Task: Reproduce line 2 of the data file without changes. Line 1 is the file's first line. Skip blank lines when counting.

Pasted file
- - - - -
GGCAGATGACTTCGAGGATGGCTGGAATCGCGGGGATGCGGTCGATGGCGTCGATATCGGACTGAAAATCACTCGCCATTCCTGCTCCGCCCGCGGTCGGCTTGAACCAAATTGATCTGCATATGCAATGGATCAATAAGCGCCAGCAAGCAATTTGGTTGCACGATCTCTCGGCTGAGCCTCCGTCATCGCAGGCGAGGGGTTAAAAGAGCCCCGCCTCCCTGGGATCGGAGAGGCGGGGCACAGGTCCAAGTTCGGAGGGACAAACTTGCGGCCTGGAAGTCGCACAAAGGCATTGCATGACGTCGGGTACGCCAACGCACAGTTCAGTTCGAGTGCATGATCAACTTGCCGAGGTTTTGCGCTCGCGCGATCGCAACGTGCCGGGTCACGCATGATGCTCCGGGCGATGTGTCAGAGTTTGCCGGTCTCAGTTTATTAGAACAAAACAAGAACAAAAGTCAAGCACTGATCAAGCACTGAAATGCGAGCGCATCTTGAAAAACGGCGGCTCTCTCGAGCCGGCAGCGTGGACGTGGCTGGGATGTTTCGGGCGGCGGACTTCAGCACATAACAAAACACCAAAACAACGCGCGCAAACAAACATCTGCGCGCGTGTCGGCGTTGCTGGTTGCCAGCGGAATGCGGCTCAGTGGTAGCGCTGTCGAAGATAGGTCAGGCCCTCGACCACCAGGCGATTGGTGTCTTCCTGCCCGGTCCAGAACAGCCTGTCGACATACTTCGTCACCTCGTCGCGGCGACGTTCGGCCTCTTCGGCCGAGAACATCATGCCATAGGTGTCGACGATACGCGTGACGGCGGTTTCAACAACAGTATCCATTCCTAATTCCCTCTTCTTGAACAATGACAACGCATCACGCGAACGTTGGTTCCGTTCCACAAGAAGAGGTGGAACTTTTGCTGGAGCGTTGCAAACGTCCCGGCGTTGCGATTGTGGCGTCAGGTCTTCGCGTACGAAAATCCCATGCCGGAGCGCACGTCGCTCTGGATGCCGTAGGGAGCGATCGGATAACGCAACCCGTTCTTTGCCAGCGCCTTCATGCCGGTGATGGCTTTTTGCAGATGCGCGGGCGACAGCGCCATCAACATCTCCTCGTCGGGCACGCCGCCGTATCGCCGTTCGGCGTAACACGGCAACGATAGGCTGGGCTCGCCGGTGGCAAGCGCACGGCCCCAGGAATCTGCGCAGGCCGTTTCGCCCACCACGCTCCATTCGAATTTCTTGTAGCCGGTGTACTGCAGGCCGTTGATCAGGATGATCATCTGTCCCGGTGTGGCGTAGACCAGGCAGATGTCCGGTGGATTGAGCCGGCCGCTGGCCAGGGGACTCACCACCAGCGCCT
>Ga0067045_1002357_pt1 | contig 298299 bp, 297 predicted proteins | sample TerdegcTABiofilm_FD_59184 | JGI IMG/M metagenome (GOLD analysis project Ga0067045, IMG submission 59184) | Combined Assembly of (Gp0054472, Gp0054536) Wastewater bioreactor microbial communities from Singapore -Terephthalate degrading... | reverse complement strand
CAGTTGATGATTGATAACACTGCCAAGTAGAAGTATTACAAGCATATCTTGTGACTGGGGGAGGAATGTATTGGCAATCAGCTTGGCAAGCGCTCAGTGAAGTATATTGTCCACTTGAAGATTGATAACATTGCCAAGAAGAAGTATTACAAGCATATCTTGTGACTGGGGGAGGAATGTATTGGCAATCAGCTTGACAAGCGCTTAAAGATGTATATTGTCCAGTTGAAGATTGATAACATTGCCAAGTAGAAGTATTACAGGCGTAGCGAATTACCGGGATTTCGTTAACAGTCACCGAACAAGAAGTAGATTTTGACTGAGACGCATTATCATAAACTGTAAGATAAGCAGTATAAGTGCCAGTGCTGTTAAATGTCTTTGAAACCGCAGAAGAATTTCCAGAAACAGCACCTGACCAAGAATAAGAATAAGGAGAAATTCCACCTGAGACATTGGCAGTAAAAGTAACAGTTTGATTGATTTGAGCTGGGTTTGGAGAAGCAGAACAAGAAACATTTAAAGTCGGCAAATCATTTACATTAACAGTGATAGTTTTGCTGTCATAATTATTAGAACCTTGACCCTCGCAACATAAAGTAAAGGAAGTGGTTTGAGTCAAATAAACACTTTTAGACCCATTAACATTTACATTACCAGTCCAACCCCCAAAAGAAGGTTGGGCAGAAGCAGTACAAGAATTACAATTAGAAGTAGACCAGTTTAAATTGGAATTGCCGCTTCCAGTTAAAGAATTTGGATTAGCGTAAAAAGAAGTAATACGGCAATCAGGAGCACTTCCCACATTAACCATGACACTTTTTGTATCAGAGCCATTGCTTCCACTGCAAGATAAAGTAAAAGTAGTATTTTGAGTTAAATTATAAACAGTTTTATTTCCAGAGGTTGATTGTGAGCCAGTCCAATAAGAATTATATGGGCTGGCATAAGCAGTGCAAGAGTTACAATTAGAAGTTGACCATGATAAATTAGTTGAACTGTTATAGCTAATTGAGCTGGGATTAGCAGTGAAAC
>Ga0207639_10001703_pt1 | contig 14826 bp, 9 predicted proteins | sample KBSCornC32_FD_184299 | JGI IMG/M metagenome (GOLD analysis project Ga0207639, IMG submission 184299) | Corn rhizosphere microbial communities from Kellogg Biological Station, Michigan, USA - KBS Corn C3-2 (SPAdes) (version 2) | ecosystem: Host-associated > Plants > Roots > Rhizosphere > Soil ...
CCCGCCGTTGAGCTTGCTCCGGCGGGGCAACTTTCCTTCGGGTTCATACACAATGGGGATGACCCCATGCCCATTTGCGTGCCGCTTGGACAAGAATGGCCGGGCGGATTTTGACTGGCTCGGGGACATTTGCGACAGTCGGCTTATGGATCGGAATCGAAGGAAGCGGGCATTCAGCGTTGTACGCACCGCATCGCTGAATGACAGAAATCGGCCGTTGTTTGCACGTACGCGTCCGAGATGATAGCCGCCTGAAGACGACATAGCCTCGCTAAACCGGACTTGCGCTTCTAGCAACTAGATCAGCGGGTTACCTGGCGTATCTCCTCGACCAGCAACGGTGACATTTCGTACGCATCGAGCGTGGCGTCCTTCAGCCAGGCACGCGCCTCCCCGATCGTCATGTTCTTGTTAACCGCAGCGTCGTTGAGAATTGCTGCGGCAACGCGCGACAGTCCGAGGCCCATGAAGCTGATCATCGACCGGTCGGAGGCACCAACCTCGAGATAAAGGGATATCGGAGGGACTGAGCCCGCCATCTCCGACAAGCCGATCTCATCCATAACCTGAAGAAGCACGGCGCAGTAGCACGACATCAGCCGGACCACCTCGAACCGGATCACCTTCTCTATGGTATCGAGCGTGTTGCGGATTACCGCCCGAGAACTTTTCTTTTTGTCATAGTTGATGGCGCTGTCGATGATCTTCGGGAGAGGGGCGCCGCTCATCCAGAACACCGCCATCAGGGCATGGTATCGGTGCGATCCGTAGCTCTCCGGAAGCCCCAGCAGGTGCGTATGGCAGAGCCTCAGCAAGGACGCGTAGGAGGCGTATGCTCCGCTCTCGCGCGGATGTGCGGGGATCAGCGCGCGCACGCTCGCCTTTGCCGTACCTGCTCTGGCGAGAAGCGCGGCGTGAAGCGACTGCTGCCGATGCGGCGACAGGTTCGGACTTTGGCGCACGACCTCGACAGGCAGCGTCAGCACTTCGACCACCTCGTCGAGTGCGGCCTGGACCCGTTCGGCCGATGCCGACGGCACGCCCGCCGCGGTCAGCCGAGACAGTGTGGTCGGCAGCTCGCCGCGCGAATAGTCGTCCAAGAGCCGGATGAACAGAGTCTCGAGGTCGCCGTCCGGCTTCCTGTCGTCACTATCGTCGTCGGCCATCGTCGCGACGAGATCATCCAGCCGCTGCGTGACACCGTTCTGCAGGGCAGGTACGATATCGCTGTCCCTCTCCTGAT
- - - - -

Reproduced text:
>Ga0067045_1002357_pt1 | contig 298299 bp, 297 predicted proteins | sample TerdegcTABiofilm_FD_59184 | JGI IMG/M metagenome (GOLD analysis project Ga0067045, IMG submission 59184) | Combined Assembly of (Gp0054472, Gp0054536) Wastewater bioreactor microbial communities from Singapore -Terephthalate degrading... | reverse complement strand